A Snitch in Time: An Historical Sketch of Black Informing During Slavery

57 Pages Posted: 22 Sep 2013 Last revised: 1 Oct 2015

See all articles by Andrea Dennis

Andrea Dennis

University of Georgia School of Law

Date Written: September 1, 2013


This article sketches the socio-legal creation, use, and regulation of informants in the Black community during slavery and the Black community’s response at that time. Despite potentially creating benefits such as crime control and sentence reduction, some Blacks today are convinced that cooperation with government investigations and prosecutions should be avoided. One factor contributing to this perspective is America’s reliance on Black informants to police and socially control Blacks during slavery, the Civil Rights Movement, and the Wars on Drugs, Crime and Gangs. Notwithstanding this historical justification for non-cooperation, only a few informant law and policy scholars have examined closely the Black community’s relationship with informing. Furthermore, even among this small group of works, noticeably absent are historical explorations of Black America’s experience with informing during slavery. Drawn using a variety of primary and secondary historical and legal sources, this article develops a snapshot of the past revealing many similarities between the Black experience with informing both while enslaved and in contemporary times. Consideration of these resemblances during present debate on the topic may help to facilitate nuanced conversation as to whether and how the modern Black community and government should approach using informants in current times.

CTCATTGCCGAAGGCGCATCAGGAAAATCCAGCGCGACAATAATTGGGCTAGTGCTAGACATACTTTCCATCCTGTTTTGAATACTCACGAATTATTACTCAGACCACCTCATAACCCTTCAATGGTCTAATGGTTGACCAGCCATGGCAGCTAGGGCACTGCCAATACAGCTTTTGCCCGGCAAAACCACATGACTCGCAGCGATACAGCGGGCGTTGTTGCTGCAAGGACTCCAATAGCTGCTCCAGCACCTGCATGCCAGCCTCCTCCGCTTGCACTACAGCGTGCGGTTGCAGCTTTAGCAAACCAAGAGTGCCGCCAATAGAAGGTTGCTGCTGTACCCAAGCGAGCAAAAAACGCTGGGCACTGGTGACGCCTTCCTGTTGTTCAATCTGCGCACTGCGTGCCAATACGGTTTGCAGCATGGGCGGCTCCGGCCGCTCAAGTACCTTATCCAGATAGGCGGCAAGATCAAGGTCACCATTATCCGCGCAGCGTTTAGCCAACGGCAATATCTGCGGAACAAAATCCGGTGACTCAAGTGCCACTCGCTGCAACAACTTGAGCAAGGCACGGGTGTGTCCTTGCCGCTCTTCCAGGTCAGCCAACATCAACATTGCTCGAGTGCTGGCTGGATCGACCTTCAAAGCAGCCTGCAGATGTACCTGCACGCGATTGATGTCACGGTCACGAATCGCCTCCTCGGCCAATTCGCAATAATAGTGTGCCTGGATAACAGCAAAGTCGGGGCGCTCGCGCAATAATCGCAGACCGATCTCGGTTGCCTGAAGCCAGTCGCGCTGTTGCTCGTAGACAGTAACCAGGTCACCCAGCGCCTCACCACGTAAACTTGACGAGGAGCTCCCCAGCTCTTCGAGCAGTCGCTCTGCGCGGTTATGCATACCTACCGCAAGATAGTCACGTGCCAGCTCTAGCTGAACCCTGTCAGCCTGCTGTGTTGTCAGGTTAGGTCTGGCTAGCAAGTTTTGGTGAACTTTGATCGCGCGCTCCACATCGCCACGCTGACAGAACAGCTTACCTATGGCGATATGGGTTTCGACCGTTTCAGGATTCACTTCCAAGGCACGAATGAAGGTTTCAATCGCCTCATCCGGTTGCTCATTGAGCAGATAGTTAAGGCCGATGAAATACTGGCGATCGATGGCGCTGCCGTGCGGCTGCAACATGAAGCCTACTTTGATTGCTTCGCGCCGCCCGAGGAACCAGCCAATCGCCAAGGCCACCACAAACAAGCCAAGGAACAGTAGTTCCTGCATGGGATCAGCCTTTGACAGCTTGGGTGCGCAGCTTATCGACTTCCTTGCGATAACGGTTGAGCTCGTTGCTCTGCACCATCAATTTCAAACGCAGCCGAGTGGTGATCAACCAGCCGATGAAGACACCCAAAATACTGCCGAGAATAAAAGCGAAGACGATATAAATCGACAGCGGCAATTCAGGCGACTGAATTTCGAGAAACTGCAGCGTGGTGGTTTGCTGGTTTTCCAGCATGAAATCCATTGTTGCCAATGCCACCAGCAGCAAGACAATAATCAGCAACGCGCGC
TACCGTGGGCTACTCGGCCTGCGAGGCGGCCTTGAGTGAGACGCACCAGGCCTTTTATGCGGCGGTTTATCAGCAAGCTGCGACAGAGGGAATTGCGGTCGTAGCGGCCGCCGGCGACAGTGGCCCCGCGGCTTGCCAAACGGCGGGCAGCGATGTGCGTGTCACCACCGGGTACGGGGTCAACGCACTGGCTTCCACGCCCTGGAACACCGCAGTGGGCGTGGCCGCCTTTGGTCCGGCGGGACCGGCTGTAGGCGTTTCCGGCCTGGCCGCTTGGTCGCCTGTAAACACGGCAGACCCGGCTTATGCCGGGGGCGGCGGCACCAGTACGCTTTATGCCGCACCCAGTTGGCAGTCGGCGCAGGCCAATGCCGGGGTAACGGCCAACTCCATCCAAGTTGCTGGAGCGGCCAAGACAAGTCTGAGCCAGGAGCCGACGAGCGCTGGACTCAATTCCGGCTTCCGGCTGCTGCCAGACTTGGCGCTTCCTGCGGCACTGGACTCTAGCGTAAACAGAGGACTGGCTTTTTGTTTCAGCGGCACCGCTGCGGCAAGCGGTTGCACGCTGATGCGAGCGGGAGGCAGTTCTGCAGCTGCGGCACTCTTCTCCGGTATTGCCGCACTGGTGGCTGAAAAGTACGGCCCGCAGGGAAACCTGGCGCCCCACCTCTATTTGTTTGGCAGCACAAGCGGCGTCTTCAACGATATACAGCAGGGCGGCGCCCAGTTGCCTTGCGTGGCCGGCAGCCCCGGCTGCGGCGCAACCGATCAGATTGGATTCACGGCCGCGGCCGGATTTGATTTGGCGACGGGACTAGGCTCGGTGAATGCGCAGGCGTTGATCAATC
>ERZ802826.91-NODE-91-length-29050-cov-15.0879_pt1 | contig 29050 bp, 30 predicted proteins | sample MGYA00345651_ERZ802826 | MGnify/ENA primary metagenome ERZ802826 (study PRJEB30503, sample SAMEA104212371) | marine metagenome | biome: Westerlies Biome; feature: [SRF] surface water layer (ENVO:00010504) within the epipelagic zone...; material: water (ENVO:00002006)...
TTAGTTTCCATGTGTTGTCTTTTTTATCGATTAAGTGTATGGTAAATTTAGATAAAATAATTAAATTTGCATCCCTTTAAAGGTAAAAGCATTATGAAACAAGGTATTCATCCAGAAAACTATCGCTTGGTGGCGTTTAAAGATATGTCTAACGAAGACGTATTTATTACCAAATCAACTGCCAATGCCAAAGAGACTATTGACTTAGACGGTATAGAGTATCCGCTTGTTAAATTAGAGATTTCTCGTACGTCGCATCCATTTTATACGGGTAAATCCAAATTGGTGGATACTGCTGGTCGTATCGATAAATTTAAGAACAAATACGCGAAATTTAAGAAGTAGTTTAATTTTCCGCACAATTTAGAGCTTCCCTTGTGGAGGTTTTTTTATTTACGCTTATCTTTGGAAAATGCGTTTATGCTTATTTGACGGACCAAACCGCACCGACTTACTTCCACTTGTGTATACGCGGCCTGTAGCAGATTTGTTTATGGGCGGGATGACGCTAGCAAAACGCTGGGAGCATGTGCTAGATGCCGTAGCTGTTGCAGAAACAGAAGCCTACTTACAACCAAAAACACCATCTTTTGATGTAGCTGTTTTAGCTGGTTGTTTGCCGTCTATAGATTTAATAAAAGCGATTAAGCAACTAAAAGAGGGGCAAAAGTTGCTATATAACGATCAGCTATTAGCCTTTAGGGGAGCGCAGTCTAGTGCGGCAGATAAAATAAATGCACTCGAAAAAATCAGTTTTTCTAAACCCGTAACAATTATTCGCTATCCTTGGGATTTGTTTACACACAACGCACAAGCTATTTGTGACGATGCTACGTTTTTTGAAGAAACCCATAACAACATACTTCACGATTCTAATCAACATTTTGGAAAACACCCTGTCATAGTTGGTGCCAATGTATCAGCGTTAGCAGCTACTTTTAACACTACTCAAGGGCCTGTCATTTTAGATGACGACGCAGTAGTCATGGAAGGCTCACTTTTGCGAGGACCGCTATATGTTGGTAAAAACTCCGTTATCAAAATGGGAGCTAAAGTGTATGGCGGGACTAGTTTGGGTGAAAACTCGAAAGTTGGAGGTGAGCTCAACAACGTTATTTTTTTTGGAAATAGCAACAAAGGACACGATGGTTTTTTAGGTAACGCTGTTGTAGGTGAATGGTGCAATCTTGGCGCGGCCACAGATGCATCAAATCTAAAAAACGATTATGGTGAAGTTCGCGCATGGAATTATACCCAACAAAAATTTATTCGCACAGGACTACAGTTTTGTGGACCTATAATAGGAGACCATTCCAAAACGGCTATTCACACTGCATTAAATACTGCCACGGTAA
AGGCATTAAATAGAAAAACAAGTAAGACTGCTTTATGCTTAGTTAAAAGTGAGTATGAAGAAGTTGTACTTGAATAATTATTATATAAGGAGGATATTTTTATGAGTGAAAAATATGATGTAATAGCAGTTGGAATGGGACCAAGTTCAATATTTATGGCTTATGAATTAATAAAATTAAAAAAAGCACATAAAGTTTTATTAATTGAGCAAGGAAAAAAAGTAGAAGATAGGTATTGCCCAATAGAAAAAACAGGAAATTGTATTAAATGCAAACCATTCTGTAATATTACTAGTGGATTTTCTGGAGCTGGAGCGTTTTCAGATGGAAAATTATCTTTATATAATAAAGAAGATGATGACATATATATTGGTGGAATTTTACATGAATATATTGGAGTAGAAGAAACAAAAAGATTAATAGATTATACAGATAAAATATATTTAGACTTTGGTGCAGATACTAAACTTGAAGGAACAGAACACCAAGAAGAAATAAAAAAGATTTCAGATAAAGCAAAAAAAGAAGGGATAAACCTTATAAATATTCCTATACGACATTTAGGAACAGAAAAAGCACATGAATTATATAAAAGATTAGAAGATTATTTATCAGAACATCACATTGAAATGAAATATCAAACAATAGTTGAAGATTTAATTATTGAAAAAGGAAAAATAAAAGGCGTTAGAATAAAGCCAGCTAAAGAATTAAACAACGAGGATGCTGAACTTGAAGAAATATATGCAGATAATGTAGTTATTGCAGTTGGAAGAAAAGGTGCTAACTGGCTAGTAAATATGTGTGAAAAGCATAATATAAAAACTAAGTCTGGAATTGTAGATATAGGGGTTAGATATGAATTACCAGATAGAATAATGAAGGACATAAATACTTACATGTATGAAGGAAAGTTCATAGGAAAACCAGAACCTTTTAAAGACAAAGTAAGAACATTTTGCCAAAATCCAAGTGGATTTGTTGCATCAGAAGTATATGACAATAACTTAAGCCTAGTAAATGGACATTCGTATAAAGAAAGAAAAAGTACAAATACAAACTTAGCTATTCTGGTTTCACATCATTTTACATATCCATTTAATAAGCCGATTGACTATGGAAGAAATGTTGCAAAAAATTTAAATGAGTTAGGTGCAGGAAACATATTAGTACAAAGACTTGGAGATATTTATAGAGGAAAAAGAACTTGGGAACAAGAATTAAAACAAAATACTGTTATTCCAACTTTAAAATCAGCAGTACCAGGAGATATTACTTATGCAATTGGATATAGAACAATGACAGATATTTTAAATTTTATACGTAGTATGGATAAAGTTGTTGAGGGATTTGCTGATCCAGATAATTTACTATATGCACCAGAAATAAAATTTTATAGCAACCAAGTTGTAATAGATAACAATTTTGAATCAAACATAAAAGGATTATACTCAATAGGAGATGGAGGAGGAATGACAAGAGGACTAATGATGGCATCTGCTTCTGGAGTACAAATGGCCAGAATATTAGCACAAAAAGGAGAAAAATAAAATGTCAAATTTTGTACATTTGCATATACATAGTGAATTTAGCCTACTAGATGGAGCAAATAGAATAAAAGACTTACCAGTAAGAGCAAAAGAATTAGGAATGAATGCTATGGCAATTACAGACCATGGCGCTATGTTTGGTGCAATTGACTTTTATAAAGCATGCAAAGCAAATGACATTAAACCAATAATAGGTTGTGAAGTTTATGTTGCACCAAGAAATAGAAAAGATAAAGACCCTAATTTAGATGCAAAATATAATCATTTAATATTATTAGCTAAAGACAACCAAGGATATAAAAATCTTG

Keywords: slavery, civil rights, informing, snitching, criminal law, informants, slave

JEL Classification: K14

Suggested Citation

Dennis, Andrea, A Snitch in Time: An Historical Sketch of Black Informing During Slavery (September 1, 2013). Marquette Law Review, Vol. 97, 2014, Forthcoming, UGA Legal Studies Research Paper No. 2013-25, Available at SSRN: https://ssrn.com/abstract=2325665

Andrea Dennis (Contact Author)

University of Georgia School of Law ( email )

225 Herty Drive
Athens, GA 30602
United States
706-542-3130 (Phone)

Do you have a job opening that you would like to promote on SSRN?

Paper statistics

Abstract Views
PlumX Metrics